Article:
ISILaunch worked to integrate 47 spacecraft into CubeSat deployers at two ports. Some of them are run on behalf of his Spaceflight and SpaceBD launch service providers. ExoLaunch has a variety of CubeSat and microsatellite customers serviced by multiple ports in the payload stack. Maverick Space will also carry some US government payloads. Geometric Energy Corporation was scheduled to launch multiple payloads at Maverick Harbor, but they were postponed to subsequent flights.

Italian company D-Orbit will fly two ION tugs on this mission. Its ION SCV-007 (Glorious Gratia) and ION SCV-008 (Fierce Franciscus) will carry various spacecraft and hosted payloads for their customers. Such hosted payloads include SWIR cameras for repeater IACs, a propulsion system for Genergo and satellite hardware prototypes for Cryptosat.

Momentus will begin its second space tug test flight on Vigoride-5. After experiencing some problems on previous flights, Momentus will deploy Qosmosys' spacecraft to test an improved design while hosting a payload from the California Institute of Technology (Caltech). Caltech's Space Solar Power Demonstration One (SSPD-1) payload will test multiple technologies related to solar power generation and distribution mechanisms.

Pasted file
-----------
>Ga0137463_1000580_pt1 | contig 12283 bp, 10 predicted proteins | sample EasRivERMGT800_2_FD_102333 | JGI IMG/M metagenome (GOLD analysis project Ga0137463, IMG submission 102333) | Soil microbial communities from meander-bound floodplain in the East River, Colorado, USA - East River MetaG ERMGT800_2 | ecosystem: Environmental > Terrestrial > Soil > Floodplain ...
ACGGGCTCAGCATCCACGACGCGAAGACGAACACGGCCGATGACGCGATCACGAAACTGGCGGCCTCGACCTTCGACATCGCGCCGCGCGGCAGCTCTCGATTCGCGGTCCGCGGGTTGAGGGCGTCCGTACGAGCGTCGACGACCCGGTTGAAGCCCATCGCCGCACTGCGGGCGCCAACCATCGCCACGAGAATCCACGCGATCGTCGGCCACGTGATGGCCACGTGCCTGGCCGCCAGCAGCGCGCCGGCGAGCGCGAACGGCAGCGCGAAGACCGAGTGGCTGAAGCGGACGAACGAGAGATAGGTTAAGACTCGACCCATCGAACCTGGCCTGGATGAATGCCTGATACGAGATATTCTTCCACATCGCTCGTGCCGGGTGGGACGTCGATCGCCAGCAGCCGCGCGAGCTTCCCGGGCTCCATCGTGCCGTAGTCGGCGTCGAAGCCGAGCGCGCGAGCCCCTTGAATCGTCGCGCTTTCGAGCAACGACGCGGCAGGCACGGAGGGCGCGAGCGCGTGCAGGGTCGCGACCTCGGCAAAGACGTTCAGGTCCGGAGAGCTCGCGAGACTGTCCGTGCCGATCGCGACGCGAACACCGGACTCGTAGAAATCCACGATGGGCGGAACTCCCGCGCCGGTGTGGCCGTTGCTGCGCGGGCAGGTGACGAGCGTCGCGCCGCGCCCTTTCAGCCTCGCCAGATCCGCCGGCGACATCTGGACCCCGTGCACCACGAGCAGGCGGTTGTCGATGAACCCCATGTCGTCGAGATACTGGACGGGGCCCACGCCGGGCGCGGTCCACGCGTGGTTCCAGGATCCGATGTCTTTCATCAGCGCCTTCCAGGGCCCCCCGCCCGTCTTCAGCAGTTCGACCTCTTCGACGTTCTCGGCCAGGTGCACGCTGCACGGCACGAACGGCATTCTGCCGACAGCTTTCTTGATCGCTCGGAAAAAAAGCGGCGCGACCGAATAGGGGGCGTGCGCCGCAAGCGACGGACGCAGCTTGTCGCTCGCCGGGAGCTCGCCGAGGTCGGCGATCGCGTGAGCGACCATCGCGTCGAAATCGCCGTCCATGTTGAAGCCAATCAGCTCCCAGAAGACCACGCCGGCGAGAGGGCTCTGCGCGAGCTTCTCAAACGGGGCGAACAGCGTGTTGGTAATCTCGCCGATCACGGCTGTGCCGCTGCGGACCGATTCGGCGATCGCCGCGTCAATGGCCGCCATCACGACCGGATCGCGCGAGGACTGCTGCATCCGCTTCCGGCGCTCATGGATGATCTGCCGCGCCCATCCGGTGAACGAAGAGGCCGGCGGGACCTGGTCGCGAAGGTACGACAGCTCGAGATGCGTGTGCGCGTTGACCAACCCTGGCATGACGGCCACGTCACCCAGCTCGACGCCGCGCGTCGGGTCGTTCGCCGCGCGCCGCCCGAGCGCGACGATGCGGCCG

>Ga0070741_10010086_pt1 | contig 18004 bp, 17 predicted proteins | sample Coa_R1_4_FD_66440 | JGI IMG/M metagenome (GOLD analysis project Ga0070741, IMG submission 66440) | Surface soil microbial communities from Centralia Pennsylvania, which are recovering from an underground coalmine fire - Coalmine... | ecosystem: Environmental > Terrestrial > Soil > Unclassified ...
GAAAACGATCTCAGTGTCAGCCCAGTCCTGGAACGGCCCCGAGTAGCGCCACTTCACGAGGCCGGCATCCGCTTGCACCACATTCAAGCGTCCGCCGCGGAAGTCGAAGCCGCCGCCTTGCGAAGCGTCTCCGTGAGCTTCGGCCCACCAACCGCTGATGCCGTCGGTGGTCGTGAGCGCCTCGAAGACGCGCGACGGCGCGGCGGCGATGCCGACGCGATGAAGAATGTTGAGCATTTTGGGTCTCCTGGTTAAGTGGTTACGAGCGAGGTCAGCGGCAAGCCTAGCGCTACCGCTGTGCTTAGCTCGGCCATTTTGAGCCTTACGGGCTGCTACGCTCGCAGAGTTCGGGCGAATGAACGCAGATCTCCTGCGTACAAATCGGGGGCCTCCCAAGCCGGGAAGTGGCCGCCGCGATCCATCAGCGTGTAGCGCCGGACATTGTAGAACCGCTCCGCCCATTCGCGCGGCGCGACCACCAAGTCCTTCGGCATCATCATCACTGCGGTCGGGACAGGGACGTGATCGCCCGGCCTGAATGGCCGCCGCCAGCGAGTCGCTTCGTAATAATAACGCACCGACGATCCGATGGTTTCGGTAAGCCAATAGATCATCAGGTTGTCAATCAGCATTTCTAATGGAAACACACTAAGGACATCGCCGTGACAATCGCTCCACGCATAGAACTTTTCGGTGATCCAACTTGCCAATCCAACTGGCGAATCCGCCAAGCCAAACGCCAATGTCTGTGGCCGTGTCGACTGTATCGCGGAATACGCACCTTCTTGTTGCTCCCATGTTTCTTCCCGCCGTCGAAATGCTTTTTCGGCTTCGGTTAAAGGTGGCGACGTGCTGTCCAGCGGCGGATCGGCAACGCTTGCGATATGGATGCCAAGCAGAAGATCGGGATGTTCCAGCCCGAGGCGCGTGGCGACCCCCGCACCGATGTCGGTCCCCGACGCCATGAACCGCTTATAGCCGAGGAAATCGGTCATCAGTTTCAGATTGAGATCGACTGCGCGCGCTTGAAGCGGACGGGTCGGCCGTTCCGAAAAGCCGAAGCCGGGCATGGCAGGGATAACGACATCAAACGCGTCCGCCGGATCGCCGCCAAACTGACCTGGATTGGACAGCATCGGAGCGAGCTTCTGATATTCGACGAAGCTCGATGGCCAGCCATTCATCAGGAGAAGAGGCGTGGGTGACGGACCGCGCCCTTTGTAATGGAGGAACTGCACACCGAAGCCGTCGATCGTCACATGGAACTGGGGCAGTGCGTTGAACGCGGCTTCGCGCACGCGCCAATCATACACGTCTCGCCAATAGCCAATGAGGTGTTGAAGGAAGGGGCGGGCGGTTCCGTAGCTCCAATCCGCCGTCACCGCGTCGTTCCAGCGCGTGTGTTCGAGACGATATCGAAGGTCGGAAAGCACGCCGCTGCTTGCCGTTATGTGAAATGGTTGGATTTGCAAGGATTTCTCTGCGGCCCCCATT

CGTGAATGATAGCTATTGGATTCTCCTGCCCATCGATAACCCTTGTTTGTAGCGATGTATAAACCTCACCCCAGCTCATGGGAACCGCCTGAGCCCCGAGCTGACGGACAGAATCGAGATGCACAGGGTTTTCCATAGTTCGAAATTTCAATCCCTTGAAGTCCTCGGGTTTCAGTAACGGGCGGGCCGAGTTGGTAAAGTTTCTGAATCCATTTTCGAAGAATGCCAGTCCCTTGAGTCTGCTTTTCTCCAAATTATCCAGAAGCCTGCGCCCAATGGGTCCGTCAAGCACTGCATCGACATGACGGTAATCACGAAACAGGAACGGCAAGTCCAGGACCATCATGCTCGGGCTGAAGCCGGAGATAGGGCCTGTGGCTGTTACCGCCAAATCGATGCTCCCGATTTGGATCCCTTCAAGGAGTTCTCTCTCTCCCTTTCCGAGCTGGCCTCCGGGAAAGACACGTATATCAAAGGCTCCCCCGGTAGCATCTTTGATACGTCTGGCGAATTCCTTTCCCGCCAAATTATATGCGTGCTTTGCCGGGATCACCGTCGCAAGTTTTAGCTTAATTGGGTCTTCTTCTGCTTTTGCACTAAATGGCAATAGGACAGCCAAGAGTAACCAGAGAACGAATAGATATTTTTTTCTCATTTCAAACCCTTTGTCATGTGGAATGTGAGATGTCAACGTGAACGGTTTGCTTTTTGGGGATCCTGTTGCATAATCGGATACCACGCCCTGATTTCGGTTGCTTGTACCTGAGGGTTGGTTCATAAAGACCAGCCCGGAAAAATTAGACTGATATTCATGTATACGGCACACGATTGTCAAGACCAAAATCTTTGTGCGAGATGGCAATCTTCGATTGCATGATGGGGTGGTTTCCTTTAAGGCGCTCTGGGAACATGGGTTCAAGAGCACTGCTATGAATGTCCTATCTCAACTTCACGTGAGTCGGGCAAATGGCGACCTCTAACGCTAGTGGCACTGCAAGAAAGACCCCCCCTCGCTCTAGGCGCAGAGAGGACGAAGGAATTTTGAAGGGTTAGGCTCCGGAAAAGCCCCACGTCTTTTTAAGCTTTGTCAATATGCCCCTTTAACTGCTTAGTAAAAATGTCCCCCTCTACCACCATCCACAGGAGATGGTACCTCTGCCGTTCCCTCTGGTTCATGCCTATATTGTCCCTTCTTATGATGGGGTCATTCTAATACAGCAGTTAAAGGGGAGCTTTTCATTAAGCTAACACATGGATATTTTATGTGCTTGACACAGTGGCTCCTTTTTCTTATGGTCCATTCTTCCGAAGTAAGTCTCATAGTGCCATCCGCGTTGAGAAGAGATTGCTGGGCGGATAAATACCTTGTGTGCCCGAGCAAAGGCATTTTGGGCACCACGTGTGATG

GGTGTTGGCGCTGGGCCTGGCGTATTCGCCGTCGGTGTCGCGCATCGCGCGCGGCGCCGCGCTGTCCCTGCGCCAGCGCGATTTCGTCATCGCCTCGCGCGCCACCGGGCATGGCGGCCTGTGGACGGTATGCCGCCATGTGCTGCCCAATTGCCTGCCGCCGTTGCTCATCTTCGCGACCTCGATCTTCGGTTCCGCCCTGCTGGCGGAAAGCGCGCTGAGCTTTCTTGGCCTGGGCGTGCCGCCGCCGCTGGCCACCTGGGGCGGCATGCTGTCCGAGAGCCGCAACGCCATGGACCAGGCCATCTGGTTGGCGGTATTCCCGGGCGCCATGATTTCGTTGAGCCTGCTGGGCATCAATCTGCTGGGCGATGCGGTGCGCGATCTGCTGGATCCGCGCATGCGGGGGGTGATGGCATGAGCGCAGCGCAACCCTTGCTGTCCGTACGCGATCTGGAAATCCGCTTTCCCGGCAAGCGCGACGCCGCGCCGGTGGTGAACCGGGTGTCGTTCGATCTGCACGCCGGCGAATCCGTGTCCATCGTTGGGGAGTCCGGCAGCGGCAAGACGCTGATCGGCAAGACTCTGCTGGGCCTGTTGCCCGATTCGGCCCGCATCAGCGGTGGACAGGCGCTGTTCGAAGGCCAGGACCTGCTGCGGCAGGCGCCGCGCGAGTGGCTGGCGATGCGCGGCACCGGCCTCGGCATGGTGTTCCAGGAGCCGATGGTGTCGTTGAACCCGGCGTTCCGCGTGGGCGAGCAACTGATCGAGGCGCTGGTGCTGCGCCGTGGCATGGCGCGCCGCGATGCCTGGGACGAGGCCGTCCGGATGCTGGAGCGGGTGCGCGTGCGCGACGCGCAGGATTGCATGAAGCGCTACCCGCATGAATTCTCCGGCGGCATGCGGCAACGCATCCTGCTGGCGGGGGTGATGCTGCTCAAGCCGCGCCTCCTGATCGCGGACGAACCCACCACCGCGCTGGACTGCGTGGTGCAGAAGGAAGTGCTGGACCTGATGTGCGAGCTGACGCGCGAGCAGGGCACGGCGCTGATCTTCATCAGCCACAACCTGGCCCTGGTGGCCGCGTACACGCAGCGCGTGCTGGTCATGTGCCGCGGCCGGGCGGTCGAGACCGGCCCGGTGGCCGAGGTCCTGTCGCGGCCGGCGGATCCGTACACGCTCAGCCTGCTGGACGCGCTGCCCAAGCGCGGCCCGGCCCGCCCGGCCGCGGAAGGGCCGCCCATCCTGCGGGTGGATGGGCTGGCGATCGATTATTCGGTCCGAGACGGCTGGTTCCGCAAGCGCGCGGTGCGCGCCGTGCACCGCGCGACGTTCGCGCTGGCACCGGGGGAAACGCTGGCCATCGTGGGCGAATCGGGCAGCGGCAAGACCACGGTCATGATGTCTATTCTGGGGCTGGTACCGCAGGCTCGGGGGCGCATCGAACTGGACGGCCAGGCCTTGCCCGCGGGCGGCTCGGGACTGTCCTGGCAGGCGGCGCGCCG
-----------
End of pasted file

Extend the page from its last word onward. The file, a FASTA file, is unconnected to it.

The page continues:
Launcher Inc. has its first Orbiter space tug on board. Launcher is also working on its own launch vehicle, which will eventually provide a complete end-to-end space transportation service. The Orbiter tug features a propulsion system using ethane and nitrous oxide as propellants. Orbiter SN1 carries a variety of customer spacecraft and hosted payloads. Spacecraft wll be deployed for customers, including Alba Orbital, Innova Space, NPC Spacemind, Bronco Space and Stanford Student Space Initiative. Payloads are being hosted for Logitech Mevo, TRL11 and Beyond Burials.